• Be mindful of who is taking on office "housework,” including meeting note-taking, getting cards for birthdays, planning office celebrations, sending meeting invitations and serving/doing the work of committees.

Expect Leadership, Employee Pushback

Not every organization will be on board with DEI initiatives, whether they say it or not. If chief diversity officers felt an overwhelming amount of support, they wouldn’t be leaving their jobs so often.

"Overall, some employees are going to think it's all a waste of time,” Kretz said. “The reality is that there are usually a few who fundamentally disagree that inclusion in the workplace is an important issue to focus on. … If the company is struggling for revenue as many are these days, employees might think this is not a good use of time and resources right now. Leaders should be ready to answer questions about why this is important for the company now, and the benefits that they hope to gain from creating a more inclusive culture.” S&P 500 companies that invest in diversity initiatives have generated a higher operating profit margin (12%) than those that did not (8%), Forrester reported.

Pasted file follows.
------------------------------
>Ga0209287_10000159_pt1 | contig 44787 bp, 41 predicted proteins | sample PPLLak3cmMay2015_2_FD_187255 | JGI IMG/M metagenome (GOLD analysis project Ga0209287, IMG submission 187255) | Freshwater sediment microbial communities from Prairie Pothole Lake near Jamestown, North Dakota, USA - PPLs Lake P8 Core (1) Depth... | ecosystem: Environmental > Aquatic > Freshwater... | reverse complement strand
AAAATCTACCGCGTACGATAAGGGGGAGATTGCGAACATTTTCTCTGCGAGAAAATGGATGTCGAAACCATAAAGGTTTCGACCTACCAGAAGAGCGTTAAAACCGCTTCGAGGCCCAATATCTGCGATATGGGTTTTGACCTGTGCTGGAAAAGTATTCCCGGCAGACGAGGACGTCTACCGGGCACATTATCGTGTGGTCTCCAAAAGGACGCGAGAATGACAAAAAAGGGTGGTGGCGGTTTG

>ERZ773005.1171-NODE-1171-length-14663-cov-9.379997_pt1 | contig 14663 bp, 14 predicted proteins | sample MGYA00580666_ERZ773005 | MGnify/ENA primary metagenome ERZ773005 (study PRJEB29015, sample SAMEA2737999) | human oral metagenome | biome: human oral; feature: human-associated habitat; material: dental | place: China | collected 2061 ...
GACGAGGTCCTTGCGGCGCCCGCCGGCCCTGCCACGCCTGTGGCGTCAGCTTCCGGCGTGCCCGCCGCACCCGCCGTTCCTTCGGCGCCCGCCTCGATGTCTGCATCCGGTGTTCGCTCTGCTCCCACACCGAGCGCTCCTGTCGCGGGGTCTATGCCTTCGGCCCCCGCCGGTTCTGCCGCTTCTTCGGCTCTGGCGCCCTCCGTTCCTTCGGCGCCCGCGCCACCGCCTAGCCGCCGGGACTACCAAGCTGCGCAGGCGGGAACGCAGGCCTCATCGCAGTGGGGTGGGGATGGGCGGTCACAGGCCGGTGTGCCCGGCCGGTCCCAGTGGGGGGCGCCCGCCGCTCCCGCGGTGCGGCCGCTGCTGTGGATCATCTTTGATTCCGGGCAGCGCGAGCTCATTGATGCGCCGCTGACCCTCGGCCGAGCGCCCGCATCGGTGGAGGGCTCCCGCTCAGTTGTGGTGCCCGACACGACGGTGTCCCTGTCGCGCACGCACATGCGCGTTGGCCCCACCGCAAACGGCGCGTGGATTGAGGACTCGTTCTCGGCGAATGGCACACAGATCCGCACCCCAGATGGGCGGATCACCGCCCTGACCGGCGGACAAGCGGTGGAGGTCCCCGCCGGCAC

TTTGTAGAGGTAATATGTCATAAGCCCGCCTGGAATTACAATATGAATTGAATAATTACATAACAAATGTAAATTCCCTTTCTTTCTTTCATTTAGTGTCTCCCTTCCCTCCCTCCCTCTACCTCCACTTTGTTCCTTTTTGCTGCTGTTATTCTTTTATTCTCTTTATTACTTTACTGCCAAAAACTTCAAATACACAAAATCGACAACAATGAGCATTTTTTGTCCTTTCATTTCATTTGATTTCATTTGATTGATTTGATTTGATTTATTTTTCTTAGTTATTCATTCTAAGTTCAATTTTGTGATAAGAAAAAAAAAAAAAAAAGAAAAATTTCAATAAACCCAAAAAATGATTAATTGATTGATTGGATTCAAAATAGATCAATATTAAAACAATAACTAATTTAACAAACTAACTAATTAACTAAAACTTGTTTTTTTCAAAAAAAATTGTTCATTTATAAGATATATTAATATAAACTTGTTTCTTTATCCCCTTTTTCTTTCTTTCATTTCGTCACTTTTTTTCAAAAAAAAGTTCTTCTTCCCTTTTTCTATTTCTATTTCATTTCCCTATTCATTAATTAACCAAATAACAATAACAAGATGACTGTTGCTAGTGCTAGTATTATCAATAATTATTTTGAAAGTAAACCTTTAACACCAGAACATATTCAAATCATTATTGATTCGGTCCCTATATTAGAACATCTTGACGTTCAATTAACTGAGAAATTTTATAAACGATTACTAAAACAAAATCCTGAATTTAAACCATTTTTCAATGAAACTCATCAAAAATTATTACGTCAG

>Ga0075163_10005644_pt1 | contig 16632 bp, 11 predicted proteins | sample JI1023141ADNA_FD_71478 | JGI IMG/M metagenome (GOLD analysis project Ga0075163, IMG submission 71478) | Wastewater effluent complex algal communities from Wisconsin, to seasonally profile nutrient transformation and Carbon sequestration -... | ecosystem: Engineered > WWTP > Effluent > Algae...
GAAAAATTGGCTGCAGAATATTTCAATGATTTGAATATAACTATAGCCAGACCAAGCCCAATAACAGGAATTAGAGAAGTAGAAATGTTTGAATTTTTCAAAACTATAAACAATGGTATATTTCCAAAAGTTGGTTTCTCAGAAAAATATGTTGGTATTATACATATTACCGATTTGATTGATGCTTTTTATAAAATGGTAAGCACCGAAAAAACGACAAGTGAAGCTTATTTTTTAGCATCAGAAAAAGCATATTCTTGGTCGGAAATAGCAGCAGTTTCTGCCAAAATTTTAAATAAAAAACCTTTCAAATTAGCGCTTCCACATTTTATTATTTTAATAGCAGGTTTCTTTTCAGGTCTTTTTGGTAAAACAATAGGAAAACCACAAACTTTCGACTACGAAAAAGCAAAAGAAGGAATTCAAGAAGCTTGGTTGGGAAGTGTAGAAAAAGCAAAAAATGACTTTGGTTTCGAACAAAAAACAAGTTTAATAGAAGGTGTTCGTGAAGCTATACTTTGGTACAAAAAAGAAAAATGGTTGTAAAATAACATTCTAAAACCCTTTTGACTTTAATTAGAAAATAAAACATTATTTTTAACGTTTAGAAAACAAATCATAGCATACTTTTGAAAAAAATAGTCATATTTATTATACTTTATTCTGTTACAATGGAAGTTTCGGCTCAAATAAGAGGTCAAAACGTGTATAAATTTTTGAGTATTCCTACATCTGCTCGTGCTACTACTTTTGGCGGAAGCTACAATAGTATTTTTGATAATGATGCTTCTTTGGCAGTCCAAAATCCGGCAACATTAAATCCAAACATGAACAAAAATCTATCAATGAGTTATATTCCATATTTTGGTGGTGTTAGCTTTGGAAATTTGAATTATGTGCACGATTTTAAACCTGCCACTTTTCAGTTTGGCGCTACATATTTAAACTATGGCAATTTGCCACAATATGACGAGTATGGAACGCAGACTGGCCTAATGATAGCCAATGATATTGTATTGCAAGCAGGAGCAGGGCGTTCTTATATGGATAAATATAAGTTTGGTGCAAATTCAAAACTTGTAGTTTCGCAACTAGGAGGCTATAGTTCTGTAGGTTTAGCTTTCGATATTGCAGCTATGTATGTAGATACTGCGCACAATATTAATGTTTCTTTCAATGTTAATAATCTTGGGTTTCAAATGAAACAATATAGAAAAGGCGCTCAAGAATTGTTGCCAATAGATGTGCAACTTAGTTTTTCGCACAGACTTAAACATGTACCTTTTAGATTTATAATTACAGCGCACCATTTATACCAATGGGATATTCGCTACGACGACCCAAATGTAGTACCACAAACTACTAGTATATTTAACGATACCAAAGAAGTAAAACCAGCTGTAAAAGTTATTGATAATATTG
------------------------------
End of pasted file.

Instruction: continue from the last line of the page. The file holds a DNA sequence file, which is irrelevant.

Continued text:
Employees may also push back on eliminating gendered language and use of gender pronouns. 

“Many people argue that gendered language like ‘hey guys’ is simply cultural and everyone understands that it isn't meant to be personal or excluding anybody,” said Kretz, founder of Little Justice Leaders, which educates students about social justice issues. “This is a great opportunity to get into a meaningful discussion about the use and importance of language in the workplace. What kind of workplace do we want to promote? How important is our own comfort in word choices over the potential impact of our language on others?”